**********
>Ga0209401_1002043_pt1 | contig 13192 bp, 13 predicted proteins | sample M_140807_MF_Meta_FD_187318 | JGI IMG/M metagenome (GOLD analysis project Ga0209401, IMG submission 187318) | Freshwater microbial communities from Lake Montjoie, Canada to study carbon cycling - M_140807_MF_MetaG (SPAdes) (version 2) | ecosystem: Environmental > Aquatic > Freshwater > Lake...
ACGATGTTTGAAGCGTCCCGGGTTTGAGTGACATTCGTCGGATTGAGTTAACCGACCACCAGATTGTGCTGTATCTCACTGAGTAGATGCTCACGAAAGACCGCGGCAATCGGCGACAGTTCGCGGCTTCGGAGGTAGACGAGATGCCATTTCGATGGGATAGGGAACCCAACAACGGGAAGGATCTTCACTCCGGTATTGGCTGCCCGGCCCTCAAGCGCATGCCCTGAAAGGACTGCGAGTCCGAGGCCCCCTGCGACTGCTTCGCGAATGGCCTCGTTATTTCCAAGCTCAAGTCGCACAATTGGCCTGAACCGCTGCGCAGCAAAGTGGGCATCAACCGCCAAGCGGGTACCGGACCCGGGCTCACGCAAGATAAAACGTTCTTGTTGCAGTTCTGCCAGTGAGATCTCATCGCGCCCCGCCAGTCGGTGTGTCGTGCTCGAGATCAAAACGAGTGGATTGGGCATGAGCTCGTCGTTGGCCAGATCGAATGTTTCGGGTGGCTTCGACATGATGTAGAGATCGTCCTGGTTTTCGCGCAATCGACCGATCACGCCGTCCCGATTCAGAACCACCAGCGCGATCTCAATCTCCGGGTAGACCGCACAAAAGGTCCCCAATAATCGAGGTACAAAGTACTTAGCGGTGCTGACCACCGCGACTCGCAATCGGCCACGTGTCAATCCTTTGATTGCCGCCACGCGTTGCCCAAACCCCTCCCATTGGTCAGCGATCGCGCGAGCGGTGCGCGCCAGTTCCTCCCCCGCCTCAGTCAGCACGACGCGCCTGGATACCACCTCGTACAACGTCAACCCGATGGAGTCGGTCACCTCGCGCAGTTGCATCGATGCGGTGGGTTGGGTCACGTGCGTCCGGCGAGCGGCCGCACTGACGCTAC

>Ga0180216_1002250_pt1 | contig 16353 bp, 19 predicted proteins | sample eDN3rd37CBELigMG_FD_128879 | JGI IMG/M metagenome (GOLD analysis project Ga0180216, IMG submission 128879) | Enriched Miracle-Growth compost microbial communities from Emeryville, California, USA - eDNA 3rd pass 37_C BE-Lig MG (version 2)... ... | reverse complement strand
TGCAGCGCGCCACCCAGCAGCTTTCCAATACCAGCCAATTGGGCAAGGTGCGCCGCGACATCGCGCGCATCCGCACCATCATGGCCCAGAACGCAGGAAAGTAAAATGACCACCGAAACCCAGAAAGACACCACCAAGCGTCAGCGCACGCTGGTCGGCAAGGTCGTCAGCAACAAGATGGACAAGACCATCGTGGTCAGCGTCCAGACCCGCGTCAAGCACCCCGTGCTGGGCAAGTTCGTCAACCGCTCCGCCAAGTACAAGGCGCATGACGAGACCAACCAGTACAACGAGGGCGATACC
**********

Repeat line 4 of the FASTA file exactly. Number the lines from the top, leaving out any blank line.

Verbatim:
TGCAGCGCGCCACCCAGCAGCTTTCCAATACCAGCCAATTGGGCAAGGTGCGCCGCGACATCGCGCGCATCCGCACCATCATGGCCCAGAACGCAGGAAAGTAAAATGACCACCGAAACCCAGAAAGACACCACCAAGCGTCAGCGCACGCTGGTCGGCAAGGTCGTCAGCAACAAGATGGACAAGACCATCGTGGTCAGCGTCCAGACCCGCGTCAAGCACCCCGTGCTGGGCAAGTTCGTCAACCGCTCCGCCAAGTACAAGGCGCATGACGAGACCAACCAGTACAACGAGGGCGATACC